OpenType is indisputably the font format of the present. It is cross-platform, and it is a free and open standard. It opened possibilities for smooth handling of advanced typography and better support for complex scripts.
But limitations remain. They may not be obvious if you only ever design or use Latin text faces. But when you think about what the best solutions are for complex scripts such as Arabic, you realize that there are fundamental strictures of OpenType that make things less efficient than they could be. For example, do we really have to design innumerable glyphs for ligatures, conjuncts, and contextual variants when these are all combinations of simple building blocks? Here is a previous thread on the subject:
Trying to control quotation marks when typesetting in inDesign:
I am trying to see if I can make quotation marks change automatically for different languages. For example if I select (in InDesign) the Language drop-down menu in the character palette > my English style quotes would transform into French guillemet quotes.
I see that just by having the standard repertoire of quotes does not mean easy implementation.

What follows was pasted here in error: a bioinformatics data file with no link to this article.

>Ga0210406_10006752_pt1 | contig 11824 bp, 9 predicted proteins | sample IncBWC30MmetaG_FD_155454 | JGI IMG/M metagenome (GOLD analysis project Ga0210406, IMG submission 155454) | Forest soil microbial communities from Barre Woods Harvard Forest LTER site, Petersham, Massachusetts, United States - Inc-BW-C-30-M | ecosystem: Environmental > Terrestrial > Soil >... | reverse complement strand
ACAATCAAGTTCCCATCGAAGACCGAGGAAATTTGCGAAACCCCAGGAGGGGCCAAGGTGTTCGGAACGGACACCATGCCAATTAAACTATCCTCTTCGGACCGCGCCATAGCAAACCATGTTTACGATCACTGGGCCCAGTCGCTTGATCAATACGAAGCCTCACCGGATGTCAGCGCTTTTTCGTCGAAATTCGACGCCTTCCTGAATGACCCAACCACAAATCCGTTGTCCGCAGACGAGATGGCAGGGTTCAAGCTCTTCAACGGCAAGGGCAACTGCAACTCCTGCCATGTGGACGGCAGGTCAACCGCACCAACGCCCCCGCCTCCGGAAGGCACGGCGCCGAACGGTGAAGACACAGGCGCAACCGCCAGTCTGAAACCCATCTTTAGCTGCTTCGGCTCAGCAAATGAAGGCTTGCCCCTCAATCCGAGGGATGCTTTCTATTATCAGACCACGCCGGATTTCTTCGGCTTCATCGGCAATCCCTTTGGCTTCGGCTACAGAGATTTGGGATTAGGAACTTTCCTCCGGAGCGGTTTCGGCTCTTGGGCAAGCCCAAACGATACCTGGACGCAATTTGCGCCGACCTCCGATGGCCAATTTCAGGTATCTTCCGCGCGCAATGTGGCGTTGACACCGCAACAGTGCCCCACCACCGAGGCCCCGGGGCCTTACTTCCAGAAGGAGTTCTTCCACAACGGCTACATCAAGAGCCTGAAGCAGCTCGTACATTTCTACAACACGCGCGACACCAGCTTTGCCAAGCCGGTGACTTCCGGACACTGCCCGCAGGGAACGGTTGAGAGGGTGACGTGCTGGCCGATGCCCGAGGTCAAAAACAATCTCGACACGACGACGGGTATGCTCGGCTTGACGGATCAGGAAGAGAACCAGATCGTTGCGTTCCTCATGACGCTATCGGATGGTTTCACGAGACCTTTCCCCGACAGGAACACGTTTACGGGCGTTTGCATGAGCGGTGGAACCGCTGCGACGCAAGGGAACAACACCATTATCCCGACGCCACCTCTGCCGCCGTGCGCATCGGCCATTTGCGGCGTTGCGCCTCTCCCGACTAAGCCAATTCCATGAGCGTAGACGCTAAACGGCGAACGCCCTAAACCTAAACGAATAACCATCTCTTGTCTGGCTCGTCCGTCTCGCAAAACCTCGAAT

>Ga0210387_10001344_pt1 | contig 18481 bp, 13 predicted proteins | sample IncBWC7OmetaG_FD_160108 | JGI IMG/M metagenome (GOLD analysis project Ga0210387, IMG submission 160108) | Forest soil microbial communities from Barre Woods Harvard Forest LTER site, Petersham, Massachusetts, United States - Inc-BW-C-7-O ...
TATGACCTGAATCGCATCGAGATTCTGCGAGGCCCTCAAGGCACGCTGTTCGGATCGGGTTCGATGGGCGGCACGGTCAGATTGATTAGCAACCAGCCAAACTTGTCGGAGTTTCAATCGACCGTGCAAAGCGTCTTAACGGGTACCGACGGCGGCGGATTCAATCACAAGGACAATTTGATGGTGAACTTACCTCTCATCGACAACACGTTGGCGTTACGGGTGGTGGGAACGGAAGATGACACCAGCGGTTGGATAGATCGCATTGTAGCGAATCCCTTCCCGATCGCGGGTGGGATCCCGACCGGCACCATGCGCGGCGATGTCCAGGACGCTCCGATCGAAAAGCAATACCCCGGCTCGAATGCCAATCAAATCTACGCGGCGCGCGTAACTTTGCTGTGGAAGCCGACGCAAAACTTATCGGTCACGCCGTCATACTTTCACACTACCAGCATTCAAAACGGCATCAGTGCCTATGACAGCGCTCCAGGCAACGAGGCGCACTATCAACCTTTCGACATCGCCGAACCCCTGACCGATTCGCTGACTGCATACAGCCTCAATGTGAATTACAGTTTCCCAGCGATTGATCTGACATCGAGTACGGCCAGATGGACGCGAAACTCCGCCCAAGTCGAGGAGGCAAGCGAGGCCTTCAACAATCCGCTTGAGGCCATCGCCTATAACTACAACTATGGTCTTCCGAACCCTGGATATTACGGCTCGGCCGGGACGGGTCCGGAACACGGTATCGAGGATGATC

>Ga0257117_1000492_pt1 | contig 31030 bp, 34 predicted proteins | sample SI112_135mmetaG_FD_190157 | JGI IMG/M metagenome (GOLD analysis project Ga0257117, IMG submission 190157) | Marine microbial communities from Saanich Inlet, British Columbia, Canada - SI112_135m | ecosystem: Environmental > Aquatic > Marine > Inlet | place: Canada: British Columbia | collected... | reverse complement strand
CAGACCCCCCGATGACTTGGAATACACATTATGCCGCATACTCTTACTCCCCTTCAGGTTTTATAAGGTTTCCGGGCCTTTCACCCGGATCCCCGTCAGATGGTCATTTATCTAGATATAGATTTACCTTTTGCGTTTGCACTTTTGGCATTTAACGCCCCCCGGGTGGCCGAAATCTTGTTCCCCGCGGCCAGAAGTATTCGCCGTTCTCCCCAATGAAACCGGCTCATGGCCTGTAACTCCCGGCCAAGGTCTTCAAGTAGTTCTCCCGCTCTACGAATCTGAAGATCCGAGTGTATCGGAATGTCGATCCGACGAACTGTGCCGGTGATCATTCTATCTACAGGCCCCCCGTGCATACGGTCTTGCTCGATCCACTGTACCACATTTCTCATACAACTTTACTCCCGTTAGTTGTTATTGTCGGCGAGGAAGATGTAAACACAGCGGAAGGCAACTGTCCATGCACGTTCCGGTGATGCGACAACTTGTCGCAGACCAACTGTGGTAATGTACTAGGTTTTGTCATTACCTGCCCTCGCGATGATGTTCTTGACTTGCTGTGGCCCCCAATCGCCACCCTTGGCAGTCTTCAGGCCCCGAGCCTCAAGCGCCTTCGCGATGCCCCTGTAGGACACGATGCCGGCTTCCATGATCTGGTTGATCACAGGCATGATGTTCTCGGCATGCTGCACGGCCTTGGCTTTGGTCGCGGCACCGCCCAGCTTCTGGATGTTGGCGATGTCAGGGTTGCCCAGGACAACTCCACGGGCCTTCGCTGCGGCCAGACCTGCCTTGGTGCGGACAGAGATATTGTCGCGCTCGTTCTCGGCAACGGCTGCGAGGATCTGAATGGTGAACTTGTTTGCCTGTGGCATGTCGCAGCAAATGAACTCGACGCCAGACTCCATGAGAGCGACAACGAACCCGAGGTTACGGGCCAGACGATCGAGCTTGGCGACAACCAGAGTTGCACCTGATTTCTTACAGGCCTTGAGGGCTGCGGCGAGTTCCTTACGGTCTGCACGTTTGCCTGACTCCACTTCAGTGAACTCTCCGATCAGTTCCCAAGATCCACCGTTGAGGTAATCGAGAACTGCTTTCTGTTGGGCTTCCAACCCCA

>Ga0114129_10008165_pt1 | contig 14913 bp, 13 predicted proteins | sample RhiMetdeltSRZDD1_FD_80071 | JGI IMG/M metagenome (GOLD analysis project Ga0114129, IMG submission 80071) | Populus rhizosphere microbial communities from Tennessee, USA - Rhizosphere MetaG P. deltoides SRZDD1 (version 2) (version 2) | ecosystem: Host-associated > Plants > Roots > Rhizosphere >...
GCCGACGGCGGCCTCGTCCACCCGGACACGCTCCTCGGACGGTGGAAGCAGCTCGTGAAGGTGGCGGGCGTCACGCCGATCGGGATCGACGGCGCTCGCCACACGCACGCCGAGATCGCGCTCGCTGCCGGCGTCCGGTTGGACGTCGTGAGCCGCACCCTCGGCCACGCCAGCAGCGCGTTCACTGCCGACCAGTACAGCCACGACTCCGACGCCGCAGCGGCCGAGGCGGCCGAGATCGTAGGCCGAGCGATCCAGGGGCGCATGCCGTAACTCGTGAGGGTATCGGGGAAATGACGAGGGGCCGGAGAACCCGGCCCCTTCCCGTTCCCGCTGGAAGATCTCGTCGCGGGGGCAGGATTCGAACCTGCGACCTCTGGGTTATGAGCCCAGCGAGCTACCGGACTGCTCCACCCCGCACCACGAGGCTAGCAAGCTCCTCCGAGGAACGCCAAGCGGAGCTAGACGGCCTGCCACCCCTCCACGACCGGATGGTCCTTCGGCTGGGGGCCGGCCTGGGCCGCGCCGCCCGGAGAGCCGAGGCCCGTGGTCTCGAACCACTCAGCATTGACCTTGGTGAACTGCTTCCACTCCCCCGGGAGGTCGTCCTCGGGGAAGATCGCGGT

Otherwise how do French or German typographers call for a specific style of quotation mark?
- Do the desired marks have to be the default in the font file?
Any help to solve this mystery appreciated.
Just a heads up, I'm running a font contest over at my blog. This weekend I'll be giving away 5 complete sets of my Jeanne Moderno fonts.
To enter, go here: http://mehallo.com/blog/archives/10803
And just do what it says.
Contest ends 11 p.m. (pacific time) Saturday, January 16, 2010.
Also posted, the best of my blog from the past year.
(is it me or is this whole 2010 date thing seem so sci fi?)
has anybody got an idea how I can embed a font with OpenType Contextual Alternates in flash? Is there a possibility to implement OpenType in Flash or do I have to do it with Actionscript? And can I somehow use these Contextual Alternates in Flash?
I am trying to do something like this in flash:
Thanks a lot!
SUDTIPOS ::: 01.2010 ::: NEW FONT RELEASE
Welcome back and happy new year. We are proud to announce the release of Business Penmanship and some amazing collateral material.
AN ILLUSTRATED PDF SPECIMEN
The long waited Specimen PDF is finally online. It is a beautiful collaboration with
ReadyType.com distributes ReadyType™ brand fonts which are developed in–house and distributed exclussively by ReadyType.com
A type design company offering OpenType fonts.